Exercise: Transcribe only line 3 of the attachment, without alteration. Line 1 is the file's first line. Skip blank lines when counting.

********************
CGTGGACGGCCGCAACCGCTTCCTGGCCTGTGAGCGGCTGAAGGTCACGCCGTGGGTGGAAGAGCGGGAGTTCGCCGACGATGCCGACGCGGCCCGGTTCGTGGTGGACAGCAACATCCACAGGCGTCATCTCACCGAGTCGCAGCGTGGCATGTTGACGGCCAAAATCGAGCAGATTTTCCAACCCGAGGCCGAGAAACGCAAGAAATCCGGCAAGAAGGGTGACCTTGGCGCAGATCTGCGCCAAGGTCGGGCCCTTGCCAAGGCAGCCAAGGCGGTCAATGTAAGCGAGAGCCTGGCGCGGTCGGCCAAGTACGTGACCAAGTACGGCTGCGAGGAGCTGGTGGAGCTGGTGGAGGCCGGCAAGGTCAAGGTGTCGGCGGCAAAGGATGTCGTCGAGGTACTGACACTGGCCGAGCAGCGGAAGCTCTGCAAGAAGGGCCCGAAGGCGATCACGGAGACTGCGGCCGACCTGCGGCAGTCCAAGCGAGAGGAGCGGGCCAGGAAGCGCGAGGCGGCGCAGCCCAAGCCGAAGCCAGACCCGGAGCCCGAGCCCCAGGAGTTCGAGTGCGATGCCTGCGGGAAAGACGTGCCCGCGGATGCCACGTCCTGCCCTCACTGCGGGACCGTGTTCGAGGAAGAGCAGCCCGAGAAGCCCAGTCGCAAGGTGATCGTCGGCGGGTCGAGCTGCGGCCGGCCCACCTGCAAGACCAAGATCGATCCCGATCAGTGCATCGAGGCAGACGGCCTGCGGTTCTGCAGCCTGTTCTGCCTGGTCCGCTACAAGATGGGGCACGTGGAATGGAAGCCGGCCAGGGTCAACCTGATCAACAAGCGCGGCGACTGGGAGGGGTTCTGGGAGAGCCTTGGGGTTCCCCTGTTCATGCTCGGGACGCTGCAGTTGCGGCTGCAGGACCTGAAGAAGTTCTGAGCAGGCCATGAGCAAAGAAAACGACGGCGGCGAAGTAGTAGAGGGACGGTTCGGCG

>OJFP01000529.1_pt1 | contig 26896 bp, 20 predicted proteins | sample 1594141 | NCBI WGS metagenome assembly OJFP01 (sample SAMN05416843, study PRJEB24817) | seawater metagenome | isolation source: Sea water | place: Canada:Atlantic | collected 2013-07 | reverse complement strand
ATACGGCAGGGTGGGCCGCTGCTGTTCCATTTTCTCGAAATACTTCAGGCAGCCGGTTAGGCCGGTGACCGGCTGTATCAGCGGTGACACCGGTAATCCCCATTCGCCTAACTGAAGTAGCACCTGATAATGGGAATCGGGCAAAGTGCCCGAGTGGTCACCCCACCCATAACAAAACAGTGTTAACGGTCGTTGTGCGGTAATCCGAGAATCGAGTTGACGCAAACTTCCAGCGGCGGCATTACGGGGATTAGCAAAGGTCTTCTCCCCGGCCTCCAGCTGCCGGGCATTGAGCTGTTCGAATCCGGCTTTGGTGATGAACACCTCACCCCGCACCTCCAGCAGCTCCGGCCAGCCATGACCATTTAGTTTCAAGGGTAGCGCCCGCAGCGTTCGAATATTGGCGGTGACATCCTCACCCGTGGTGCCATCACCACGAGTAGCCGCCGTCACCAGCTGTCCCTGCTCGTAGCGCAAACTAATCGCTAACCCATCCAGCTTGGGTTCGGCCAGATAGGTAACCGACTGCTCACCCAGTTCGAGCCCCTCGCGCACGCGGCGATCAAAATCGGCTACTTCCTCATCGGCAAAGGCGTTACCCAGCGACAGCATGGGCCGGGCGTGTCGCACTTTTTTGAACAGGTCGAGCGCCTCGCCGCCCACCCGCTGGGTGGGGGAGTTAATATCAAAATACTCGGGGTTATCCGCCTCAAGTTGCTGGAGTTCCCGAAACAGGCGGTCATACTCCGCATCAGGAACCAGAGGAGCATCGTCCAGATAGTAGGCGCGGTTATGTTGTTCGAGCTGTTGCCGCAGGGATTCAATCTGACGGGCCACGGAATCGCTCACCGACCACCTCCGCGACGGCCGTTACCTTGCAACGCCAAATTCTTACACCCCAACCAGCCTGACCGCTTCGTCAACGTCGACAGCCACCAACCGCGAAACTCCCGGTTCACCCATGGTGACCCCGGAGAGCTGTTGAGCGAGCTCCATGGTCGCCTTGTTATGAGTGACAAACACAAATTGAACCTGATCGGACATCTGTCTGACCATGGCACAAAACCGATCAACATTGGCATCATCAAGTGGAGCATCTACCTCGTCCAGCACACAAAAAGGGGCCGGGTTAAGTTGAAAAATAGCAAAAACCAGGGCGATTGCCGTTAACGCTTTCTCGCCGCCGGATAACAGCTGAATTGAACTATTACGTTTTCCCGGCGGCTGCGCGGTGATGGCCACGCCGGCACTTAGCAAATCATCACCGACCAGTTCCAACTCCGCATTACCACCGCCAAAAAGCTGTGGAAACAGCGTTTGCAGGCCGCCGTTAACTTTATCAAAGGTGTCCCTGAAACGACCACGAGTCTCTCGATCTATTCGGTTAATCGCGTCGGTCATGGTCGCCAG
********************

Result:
ATACGGCAGGGTGGGCCGCTGCTGTTCCATTTTCTCGAAATACTTCAGGCAGCCGGTTAGGCCGGTGACCGGCTGTATCAGCGGTGACACCGGTAATCCCCATTCGCCTAACTGAAGTAGCACCTGATAATGGGAATCGGGCAAAGTGCCCGAGTGGTCACCCCACCCATAACAAAACAGTGTTAACGGTCGTTGTGCGGTAATCCGAGAATCGAGTTGACGCAAACTTCCAGCGGCGGCATTACGGGGATTAGCAAAGGTCTTCTCCCCGGCCTCCAGCTGCCGGGCATTGAGCTGTTCGAATCCGGCTTTGGTGATGAACACCTCACCCCGCACCTCCAGCAGCTCCGGCCAGCCATGACCATTTAGTTTCAAGGGTAGCGCCCGCAGCGTTCGAATATTGGCGGTGACATCCTCACCCGTGGTGCCATCACCACGAGTAGCCGCCGTCACCAGCTGTCCCTGCTCGTAGCGCAAACTAATCGCTAACCCATCCAGCTTGGGTTCGGCCAGATAGGTAACCGACTGCTCACCCAGTTCGAGCCCCTCGCGCACGCGGCGATCAAAATCGGCTACTTCCTCATCGGCAAAGGCGTTACCCAGCGACAGCATGGGCCGGGCGTGTCGCACTTTTTTGAACAGGTCGAGCGCCTCGCCGCCCACCCGCTGGGTGGGGGAGTTAATATCAAAATACTCGGGGTTATCCGCCTCAAGTTGCTGGAGTTCCCGAAACAGGCGGTCATACTCCGCATCAGGAACCAGAGGAGCATCGTCCAGATAGTAGGCGCGGTTATGTTGTTCGAGCTGTTGCCGCAGGGATTCAATCTGACGGGCCACGGAATCGCTCACCGACCACCTCCGCGACGGCCGTTACCTTGCAACGCCAAATTCTTACACCCCAACCAGCCTGACCGCTTCGTCAACGTCGACAGCCACCAACCGCGAAACTCCCGGTTCACCCATGGTGACCCCGGAGAGCTGTTGAGCGAGCTCCATGGTCGCCTTGTTATGAGTGACAAACACAAATTGAACCTGATCGGACATCTGTCTGACCATGGCACAAAACCGATCAACATTGGCATCATCAAGTGGAGCATCTACCTCGTCCAGCACACAAAAAGGGGCCGGGTTAAGTTGAAAAATAGCAAAAACCAGGGCGATTGCCGTTAACGCTTTCTCGCCGCCGGATAACAGCTGAATTGAACTATTACGTTTTCCCGGCGGCTGCGCGGTGATGGCCACGCCGGCACTTAGCAAATCATCACCGACCAGTTCCAACTCCGCATTACCACCGCCAAAAAGCTGTGGAAACAGCGTTTGCAGGCCGCCGTTAACTTTATCAAAGGTGTCCCTGAAACGACCACGAGTCTCTCGATCTATTCGGTTAATCGCGTCGGTCATGGTCGCCAG